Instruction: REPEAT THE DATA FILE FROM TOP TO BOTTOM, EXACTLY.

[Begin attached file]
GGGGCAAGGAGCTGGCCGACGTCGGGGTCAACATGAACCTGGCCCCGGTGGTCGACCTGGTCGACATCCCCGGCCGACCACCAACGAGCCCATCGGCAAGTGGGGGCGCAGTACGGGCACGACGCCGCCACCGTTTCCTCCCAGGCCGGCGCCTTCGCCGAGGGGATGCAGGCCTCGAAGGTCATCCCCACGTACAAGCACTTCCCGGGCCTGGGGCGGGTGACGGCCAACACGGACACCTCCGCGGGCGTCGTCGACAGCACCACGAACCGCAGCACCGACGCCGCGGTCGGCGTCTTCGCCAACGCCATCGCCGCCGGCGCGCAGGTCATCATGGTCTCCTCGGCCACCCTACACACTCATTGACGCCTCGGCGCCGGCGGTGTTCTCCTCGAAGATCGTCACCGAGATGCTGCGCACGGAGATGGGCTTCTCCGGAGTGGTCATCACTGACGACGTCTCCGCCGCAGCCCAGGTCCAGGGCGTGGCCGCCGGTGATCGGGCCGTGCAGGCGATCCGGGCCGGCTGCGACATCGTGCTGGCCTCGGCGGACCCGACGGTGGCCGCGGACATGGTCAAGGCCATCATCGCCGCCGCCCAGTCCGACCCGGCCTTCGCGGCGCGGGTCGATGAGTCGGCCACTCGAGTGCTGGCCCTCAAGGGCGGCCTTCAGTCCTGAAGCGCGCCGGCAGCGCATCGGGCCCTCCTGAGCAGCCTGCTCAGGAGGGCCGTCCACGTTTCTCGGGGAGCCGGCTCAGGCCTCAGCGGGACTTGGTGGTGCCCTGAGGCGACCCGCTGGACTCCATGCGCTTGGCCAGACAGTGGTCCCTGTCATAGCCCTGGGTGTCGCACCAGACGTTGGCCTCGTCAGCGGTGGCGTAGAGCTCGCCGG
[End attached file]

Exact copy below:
GGGGCAAGGAGCTGGCCGACGTCGGGGTCAACATGAACCTGGCCCCGGTGGTCGACCTGGTCGACATCCCCGGCCGACCACCAACGAGCCCATCGGCAAGTGGGGGCGCAGTACGGGCACGACGCCGCCACCGTTTCCTCCCAGGCCGGCGCCTTCGCCGAGGGGATGCAGGCCTCGAAGGTCATCCCCACGTACAAGCACTTCCCGGGCCTGGGGCGGGTGACGGCCAACACGGACACCTCCGCGGGCGTCGTCGACAGCACCACGAACCGCAGCACCGACGCCGCGGTCGGCGTCTTCGCCAACGCCATCGCCGCCGGCGCGCAGGTCATCATGGTCTCCTCGGCCACCCTACACACTCATTGACGCCTCGGCGCCGGCGGTGTTCTCCTCGAAGATCGTCACCGAGATGCTGCGCACGGAGATGGGCTTCTCCGGAGTGGTCATCACTGACGACGTCTCCGCCGCAGCCCAGGTCCAGGGCGTGGCCGCCGGTGATCGGGCCGTGCAGGCGATCCGGGCCGGCTGCGACATCGTGCTGGCCTCGGCGGACCCGACGGTGGCCGCGGACATGGTCAAGGCCATCATCGCCGCCGCCCAGTCCGACCCGGCCTTCGCGGCGCGGGTCGATGAGTCGGCCACTCGAGTGCTGGCCCTCAAGGGCGGCCTTCAGTCCTGAAGCGCGCCGGCAGCGCATCGGGCCCTCCTGAGCAGCCTGCTCAGGAGGGCCGTCCACGTTTCTCGGGGAGCCGGCTCAGGCCTCAGCGGGACTTGGTGGTGCCCTGAGGCGACCCGCTGGACTCCATGCGCTTGGCCAGACAGTGGTCCCTGTCATAGCCCTGGGTGTCGCACCAGACGTTGGCCTCGTCAGCGGTGGCGTAGAGCTCGCCGG